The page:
Social media will convince you that the end of the world is upon us, if you let it. I would also only put trust in information sources that you respect and can trust.  I would listen to the WHO, and in particular, Dr. Michael Ryan, who is a no-nonsense Galwayman, who is at the forefront of defeating viral outbreaks for the last 25 years.  He is a straight talking, incisive man of action, and watching him on line will give you confidence that everything that can be done is being done. Also listen to the HSE.  They are coordinating the national response, and have many hard-working dedicated people there. There is not a huge conspiracy out there to ‘cull’ part of the population, nor was this a Chinese manufactured biological weapon.  It is a tiny, sub microscopic virus, with no innate will power or purpose.

Positive Social Interaction

While the dangers of social media are very apparent, I would also advise keeping in touch with each other. This can be done through telephone communication, WhatsApp groups, Facetime or any number of video communication applications that can be run off your phone or computer.  Humans do need some sort of social interaction, and to see other human faces and this is one sensible way of doing this. I would ask people to call their parents, grandparents and other loved ones regularly, and to keep in touch with neighbours, especially those who are older and live on their own and may be very frightened. 

A Hopeful Future?

To finish, I would like to point out that there is significant hope out there.  We are at the early stages of something that we cannot predict, but with everyone coming together, we can improve the outcome. Those of us involved in Healthcare will be dedicating ourselves over the next few weeks to make sure that this will come to pass. I myself have signed up with the HSE as a volunteer for when the system starts to come under pressure.  All of us involved in Healthcare got into this line of work primarily to help our fellow man. It is in a time of crisis like this that I believe that you will see the best response possible from us in the true traditions of medicine and nursing throughout the ages, and I promise you that we will do our very best to get through this crisis with as little damage as possible.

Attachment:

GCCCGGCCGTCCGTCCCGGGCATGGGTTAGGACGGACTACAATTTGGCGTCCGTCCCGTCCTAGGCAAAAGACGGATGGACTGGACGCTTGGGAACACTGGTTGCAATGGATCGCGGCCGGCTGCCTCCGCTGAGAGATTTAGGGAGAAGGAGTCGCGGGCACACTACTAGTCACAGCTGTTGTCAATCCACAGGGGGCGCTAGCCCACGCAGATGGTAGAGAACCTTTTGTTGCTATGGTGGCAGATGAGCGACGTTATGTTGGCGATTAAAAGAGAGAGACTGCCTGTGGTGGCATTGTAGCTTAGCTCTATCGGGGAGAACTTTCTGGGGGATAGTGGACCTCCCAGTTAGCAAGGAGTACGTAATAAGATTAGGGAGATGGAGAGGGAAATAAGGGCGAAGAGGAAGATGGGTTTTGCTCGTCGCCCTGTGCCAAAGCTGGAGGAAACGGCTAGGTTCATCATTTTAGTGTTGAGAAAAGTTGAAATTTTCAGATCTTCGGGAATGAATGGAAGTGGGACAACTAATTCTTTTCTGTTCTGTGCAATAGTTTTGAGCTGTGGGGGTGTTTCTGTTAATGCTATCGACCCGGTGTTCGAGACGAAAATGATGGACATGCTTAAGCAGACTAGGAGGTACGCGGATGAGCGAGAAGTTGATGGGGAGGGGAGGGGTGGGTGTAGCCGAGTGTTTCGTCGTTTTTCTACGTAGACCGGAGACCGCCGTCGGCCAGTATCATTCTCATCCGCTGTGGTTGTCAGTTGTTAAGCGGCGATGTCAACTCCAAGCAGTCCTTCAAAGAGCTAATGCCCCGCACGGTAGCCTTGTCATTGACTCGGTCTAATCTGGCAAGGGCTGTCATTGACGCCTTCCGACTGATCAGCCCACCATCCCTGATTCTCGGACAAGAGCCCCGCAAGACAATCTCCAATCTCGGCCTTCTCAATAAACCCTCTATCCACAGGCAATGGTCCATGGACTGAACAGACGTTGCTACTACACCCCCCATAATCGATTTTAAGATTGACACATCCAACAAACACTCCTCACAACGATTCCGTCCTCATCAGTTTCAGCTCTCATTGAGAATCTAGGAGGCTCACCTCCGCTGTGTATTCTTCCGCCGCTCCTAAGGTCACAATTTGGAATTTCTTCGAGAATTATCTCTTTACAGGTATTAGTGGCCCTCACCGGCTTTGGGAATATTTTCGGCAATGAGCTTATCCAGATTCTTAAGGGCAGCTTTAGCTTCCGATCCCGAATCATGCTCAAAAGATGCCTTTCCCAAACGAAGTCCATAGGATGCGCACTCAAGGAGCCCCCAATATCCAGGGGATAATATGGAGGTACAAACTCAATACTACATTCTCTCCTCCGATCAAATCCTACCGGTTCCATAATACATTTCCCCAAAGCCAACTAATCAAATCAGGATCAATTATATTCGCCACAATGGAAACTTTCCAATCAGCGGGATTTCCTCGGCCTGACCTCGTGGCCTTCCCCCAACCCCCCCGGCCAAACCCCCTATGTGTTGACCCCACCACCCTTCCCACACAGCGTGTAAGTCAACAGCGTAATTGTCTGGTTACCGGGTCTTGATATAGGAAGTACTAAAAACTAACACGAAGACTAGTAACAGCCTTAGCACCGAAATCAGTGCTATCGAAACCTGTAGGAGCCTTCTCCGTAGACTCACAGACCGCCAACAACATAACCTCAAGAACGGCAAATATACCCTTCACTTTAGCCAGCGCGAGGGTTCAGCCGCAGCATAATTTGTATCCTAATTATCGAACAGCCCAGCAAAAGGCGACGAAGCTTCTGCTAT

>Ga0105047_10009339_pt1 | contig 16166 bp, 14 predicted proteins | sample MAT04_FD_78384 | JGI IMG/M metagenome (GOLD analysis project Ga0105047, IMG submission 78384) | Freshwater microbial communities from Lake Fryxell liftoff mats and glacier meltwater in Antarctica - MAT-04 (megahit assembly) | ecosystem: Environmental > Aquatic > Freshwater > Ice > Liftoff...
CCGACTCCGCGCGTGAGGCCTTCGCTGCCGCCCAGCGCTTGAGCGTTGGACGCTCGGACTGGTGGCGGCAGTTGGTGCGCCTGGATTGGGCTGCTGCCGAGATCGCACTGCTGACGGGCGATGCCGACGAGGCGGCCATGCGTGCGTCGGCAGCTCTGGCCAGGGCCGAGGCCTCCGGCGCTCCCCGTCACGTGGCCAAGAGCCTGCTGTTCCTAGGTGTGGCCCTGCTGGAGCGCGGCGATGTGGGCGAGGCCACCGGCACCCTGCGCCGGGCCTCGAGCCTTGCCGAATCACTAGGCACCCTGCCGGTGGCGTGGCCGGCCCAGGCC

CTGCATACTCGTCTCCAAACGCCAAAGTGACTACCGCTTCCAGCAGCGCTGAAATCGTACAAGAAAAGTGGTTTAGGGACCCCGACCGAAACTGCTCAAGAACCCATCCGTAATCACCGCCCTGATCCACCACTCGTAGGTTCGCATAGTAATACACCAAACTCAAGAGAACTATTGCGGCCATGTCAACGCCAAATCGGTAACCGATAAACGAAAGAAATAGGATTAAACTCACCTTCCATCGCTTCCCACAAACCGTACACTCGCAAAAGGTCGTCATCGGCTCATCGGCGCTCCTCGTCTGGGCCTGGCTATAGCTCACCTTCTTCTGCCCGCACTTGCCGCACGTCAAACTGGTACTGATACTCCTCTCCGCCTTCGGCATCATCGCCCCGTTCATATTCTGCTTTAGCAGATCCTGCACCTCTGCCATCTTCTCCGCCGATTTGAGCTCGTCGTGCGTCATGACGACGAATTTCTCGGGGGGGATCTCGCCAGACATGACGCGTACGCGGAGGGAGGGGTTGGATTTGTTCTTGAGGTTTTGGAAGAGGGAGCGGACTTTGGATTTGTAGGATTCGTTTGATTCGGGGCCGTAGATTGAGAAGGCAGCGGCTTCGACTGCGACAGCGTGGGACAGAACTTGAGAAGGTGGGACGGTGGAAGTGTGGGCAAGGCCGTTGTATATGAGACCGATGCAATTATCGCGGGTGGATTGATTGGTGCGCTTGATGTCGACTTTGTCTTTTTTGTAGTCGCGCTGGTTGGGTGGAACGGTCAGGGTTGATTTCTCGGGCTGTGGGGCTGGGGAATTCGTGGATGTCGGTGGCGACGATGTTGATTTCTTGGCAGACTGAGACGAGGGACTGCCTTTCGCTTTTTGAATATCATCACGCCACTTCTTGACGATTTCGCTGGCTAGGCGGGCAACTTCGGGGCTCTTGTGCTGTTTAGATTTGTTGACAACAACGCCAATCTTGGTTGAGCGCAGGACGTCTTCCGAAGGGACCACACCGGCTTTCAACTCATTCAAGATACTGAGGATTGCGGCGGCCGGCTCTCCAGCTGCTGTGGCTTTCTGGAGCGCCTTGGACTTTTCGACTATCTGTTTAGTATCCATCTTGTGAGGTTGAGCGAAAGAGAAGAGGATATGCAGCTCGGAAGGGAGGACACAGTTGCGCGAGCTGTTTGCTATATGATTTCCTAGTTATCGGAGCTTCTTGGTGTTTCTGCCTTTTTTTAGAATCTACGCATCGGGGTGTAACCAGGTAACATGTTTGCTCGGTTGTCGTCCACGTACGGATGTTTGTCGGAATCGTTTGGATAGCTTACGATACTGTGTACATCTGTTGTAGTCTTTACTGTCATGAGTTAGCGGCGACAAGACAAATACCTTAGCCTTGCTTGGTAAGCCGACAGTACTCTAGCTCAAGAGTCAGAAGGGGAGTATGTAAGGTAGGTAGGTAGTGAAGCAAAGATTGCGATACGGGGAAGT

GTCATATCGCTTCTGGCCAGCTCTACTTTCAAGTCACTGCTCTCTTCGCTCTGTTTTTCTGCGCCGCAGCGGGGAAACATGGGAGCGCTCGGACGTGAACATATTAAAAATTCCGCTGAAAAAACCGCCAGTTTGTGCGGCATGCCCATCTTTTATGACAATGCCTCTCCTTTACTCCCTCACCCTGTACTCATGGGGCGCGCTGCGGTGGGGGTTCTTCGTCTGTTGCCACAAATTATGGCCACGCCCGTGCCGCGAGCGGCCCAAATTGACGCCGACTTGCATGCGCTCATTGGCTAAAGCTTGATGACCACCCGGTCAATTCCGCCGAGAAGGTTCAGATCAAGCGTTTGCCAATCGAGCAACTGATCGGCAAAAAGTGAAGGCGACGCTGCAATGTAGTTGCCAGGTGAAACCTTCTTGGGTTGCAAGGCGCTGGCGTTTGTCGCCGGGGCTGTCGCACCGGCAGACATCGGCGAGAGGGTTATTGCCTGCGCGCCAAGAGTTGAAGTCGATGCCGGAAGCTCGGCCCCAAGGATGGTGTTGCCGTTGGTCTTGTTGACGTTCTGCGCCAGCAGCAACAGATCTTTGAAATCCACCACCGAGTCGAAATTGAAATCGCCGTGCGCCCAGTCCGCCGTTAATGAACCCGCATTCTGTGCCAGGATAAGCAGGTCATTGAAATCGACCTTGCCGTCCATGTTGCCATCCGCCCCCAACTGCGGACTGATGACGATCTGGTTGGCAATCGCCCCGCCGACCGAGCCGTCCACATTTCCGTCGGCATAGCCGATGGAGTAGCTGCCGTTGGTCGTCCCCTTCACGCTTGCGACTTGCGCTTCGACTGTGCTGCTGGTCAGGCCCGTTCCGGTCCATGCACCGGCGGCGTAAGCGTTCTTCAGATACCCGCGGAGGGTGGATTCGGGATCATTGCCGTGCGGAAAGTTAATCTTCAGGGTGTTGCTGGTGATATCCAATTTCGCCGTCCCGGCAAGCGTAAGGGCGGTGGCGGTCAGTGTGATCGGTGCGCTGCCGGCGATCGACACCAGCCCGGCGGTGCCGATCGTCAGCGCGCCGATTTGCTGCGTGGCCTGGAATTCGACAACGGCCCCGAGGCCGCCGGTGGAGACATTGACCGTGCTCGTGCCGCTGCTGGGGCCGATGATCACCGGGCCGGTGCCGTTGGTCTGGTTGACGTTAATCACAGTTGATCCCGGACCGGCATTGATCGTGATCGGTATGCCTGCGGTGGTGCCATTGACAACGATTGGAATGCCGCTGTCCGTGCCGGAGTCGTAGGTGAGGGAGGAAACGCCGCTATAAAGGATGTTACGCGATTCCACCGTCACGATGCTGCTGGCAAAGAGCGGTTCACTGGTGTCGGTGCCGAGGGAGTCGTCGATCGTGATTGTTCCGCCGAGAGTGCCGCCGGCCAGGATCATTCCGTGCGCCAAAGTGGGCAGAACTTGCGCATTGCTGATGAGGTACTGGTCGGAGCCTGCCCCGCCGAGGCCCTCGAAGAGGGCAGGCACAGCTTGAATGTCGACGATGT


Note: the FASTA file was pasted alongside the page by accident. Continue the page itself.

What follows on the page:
How Can We Help?

Any of you with organisational skills, or simple enthusiasm can sign up as a volunteer via the HSE website. And when you are asked in 15 years time, ‘Dad/Mum, what did you do when the world was going down the tubes in 2020?’, you can say ‘I tried to help’.  No one can ask any more of you than that.  It is also a good way to fill your time during this lock down period.  I would finally say that, in time, this virus will recede, and we will pick up the pieces, and the bar will reopen, and rugby will go on.  And when it does, we will all be supporting our club with a new sense of pride and camaraderie that we all got through this together.  Stay well, my friends, and feel free to contact me by text or WhatsApp on 0868578222 if you need any help or guidance, and I’ll do what I can.

David Bouchier-Hayes, Galwegians Medical Doctor